Monthly Archives: June 2005
Mike McNamara’s light blue-green eyes fairly glisten as he talks about walking on the USC campus this fall as a college freshman. Only two-and-a-half years ago, the possibility of him walking anywhere was in serious jeopardy due to paralysis from a spinal cord injury sustained while playing basketball during a junior varsity game at Crespi High School.
Now, thanks to the unfailing support of family members, friends, doctors and an exercise physiologist, McNamara, 18, will walk across campus aided just by a leg brace. He is ecstatic about the opportunities awaiting him as a full tuition award recipient of USC’s Swim With Mike fund, a 25-year-old scholarship program for physically challenged athletes.
Governors have their work cut out for them in convincing the public to accept fundamental changes in Medicaid that could trim benefits and raise co-payments for the poor, disabled and elderly, a new nationwide poll shows.
Nearly three-fourths of those polled opposed cuts in state Medicaid programs to help balance state budgets, even though two-thirds said their state was in fiscal crisis or had major budget problems, according to the survey released June 29 by the Henry J. Kaiser Family Foundation, a nonpartisan philanthropy that focuses on health care issues.
Seventeen-year-old Van Brooks felt somewhat out of place talking to adults with spinal cord injuries after his own paralyzing accident last fall. Sure, the older men and women gave him some good tips on how to adjust to being paralyzed from the waist down, but the young man wanted something different — a connection with a peer.
“It’s easier for me to talk to someone my age,” the Baltimore resident says.
This July, the United States is proud to celebrate the fifteenth anniversary of the Americans with Disabilities Act.
Since being signed into law in 1990, this landmark federal legislation has proved a remarkable success and has profoundly changed how society views and accommodates its citizens with disabilities. The ADA has not only changed our expectations of what accessibility is, it has redefined the rights of an entire population.
Wiping out polio is proving tougher than expected, but world health experts say the disease’s demise is tantalizingly near.
In 1988, there were 350,000 cases. This year, there are just over 500 cases. But this is no time to drop the guard, experts say.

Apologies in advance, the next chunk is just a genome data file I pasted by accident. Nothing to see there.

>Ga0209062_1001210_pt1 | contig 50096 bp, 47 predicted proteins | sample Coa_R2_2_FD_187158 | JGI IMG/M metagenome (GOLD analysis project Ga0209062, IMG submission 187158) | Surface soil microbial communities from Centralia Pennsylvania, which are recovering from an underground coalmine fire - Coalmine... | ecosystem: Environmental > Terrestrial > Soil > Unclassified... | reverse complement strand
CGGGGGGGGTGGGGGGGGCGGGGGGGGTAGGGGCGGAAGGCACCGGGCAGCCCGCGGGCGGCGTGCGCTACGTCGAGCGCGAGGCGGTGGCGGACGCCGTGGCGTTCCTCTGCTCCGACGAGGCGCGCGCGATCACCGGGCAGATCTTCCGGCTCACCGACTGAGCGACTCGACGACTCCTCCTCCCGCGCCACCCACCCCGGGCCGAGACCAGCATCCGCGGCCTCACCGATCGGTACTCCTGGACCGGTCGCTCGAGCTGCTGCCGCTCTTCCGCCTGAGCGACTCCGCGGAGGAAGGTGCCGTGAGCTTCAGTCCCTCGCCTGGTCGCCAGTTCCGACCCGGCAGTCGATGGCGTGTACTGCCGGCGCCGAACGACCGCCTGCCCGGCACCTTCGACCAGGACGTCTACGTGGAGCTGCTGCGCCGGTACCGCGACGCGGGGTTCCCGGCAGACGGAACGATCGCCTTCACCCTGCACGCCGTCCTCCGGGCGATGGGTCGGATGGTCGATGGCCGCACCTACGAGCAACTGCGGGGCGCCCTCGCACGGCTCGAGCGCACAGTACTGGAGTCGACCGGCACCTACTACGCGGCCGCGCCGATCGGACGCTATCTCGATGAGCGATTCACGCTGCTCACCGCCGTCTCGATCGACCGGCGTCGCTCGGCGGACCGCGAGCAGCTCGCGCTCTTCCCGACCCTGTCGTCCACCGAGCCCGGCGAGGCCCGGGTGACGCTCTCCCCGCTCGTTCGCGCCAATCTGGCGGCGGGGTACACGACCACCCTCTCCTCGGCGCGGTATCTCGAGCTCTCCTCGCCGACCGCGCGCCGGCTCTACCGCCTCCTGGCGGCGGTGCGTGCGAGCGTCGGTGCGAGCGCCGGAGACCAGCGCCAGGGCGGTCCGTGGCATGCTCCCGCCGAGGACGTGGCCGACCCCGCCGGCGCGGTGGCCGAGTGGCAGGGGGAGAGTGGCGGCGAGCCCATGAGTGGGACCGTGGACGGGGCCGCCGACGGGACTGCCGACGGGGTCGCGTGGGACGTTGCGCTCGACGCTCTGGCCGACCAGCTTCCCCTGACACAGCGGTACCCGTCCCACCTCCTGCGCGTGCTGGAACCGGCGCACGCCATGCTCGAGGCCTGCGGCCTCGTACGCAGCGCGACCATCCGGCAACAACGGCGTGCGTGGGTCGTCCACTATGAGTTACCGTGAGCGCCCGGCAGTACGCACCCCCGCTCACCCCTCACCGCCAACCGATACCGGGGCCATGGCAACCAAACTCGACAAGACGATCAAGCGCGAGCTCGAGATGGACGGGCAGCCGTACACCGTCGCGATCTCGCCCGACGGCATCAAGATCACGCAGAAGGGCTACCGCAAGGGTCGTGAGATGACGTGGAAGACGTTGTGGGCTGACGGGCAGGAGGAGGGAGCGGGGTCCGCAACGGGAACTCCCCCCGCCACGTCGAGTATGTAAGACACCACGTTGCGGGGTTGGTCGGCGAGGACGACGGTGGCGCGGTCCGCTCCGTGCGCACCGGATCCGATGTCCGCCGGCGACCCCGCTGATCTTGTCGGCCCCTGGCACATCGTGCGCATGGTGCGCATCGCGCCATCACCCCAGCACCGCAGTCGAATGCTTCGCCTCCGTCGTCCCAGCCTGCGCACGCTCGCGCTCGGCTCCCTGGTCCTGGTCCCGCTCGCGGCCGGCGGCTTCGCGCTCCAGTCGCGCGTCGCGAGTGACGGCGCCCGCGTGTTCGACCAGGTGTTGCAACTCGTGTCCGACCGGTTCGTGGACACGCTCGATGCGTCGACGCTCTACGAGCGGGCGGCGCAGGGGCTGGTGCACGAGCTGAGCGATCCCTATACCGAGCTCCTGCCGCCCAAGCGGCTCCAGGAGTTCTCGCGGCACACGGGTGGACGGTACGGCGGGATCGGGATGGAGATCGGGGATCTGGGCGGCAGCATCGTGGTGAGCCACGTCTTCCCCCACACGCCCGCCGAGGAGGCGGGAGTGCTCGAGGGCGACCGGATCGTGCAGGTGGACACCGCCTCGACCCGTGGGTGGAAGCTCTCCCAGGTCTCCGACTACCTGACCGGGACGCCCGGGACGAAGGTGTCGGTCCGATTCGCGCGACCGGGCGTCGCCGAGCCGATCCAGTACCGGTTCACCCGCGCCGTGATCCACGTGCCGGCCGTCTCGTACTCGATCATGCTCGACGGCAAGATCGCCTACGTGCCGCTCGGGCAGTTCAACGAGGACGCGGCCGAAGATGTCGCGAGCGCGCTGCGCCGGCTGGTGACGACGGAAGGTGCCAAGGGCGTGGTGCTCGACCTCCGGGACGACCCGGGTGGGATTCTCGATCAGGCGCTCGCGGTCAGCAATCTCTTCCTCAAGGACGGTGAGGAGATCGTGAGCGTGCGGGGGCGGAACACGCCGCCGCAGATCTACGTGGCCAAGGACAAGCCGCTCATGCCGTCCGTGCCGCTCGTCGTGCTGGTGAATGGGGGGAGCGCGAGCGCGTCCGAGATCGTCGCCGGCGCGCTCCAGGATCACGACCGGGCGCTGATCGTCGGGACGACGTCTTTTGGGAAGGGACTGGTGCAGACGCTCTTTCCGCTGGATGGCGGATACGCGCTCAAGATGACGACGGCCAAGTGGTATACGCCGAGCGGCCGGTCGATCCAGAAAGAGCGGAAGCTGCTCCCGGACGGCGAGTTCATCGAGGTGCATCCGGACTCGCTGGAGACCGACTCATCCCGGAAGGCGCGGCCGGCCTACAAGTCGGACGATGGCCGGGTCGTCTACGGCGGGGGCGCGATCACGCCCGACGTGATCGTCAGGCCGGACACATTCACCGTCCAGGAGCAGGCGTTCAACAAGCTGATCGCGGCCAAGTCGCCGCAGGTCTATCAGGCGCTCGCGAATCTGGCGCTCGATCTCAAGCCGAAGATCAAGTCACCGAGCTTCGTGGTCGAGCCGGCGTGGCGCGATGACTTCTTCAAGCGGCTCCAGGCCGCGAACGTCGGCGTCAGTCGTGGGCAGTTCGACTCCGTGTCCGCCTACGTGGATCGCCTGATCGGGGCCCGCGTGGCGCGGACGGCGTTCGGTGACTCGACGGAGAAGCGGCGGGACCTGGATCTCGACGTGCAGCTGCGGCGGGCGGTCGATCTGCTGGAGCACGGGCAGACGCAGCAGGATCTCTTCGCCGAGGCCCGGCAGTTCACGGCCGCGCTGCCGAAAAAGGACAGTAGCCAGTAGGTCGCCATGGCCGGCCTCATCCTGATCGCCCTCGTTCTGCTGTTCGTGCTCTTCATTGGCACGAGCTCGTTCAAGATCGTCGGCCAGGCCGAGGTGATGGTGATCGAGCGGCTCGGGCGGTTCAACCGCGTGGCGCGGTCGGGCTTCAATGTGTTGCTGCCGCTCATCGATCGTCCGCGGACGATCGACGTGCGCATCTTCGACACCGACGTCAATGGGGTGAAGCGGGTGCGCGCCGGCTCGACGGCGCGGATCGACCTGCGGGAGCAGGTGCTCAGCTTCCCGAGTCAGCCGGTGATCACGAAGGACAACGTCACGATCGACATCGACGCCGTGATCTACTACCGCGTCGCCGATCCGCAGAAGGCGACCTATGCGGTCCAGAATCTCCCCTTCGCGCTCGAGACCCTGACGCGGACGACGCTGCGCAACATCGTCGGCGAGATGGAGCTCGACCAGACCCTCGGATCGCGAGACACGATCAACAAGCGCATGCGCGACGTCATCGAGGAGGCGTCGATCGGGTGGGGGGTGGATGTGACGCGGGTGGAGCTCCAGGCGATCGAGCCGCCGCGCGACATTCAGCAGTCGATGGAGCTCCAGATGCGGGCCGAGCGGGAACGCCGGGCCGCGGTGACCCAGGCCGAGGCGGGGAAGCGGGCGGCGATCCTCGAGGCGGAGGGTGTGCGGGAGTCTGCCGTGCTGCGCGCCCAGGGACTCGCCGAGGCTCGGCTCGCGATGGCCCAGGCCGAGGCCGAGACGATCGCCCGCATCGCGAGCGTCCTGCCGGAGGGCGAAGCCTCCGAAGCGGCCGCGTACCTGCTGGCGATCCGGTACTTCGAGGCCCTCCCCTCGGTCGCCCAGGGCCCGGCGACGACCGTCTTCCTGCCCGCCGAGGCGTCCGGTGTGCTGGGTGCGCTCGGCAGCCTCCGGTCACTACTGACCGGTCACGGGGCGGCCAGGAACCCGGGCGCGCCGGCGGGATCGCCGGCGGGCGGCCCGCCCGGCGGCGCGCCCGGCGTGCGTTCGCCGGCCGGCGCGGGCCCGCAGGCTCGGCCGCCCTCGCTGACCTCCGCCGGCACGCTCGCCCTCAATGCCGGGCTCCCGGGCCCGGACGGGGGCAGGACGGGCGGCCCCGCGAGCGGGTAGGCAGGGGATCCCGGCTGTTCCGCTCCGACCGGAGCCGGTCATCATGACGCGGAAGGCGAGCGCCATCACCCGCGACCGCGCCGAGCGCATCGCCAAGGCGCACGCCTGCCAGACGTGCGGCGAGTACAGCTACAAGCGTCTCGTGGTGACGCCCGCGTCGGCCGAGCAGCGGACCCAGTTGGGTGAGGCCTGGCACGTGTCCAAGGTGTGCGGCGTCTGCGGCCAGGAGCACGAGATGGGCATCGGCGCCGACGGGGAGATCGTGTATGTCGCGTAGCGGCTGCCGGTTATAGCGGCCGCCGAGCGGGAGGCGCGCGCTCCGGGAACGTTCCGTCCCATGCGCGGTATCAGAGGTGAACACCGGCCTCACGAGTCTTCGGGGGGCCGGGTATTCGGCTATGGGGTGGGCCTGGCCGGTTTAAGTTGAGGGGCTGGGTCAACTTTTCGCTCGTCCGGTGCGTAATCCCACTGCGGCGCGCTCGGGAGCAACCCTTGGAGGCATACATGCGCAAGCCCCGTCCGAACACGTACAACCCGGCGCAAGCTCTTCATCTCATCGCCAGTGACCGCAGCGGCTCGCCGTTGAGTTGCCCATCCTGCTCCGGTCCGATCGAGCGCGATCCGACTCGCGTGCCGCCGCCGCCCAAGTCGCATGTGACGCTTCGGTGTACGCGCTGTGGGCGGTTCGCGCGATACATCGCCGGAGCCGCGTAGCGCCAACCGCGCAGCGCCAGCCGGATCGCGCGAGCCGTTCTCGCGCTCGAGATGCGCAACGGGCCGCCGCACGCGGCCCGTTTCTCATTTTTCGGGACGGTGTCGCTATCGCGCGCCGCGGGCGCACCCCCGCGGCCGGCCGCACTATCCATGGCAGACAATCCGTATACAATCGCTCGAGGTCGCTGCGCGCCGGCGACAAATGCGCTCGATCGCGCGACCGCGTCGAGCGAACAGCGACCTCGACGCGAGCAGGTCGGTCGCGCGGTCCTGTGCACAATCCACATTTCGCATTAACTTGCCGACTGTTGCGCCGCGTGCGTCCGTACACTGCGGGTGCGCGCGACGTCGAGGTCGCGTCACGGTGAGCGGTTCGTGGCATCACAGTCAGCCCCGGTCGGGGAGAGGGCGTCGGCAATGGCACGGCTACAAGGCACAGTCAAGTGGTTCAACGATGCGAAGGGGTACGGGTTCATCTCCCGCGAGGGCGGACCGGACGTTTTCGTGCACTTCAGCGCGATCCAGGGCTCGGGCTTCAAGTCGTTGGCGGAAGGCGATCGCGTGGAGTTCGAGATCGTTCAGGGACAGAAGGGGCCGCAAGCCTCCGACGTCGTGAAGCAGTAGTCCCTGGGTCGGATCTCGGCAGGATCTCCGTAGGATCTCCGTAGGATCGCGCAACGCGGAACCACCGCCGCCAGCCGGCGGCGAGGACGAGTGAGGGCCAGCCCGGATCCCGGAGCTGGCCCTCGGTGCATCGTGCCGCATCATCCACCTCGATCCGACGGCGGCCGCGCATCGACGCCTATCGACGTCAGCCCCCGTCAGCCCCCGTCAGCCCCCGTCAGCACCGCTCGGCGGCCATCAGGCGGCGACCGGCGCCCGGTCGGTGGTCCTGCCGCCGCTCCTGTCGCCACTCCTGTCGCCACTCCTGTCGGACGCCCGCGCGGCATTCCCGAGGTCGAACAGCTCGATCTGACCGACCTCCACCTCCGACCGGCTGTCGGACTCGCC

When Lisa Recker was pregnant, she was inundated with ads touting a once-in-a-lifetime opportunity to make the “best investment” in the future health of her child and her family: preserving the blood from her baby’s umbilical cord.
Cord blood, as it is known, contains stem cells that can be used in transplants to cure leukemia and other diseases and may someday treat ailments from diabetes to Alzheimer’s.
WEST LAFAYETTE, Ind., June 21 (AScribe Newswire) — Purdue University researchers may have isolated the substance most responsible for the tissue damage that follows initial spinal cord injury, a discovery that could also improve treatments for a host of other neurodegenerative conditions.
A research team led by Riyi Shi (REE-yee SHEE) has found that a chemical called acrolein, a known carcinogen, is present at high levels in spinal tissue for several days after a traumatic injury.
When President Bush Says Stem Cell Research ‘devalues Life,’ What Is He Telling The Gravely Injured Troops Back From Iraq?
More than 12,000 soldiers have been seriously wounded in the Iraq war since it began in 2003. Because of improvements in body armor since the Vietnam war, more soldiers in Iraq can survive bombings and sniper attacks, but this leaves a greater fraction of survivors with gruesome damage to the head, arms and legs caused by blast and shrapnel wounds. Soldiers who would have died in previous wars are coming home with traumatic brain injuries or as amputees.
For Brian Vail of Mount Gilead, the answer has been to live for 10 years with the debilitating Lou Gehrig’s Disease, or amyotrophic lateral sclerosis, well beyond the “norm” for his affliction.
ALS has gradually robbed Vail, a 1974 Otterbein graduate, of many activities we take for granted. He is paralyzed from the neck down and has been on a Ventilator living at Bennington Glen, a nursing care center in southern Morrow County, for five years.
And New York and the Rochester region to this point aren’t in the game. The state Legislature should change that before it adjourns.
At stake is $300 million in state funds that would flow to medical research institutions, including the University of Rochester Medical Center, to facilitate the study of therapies using embryonic stem cells.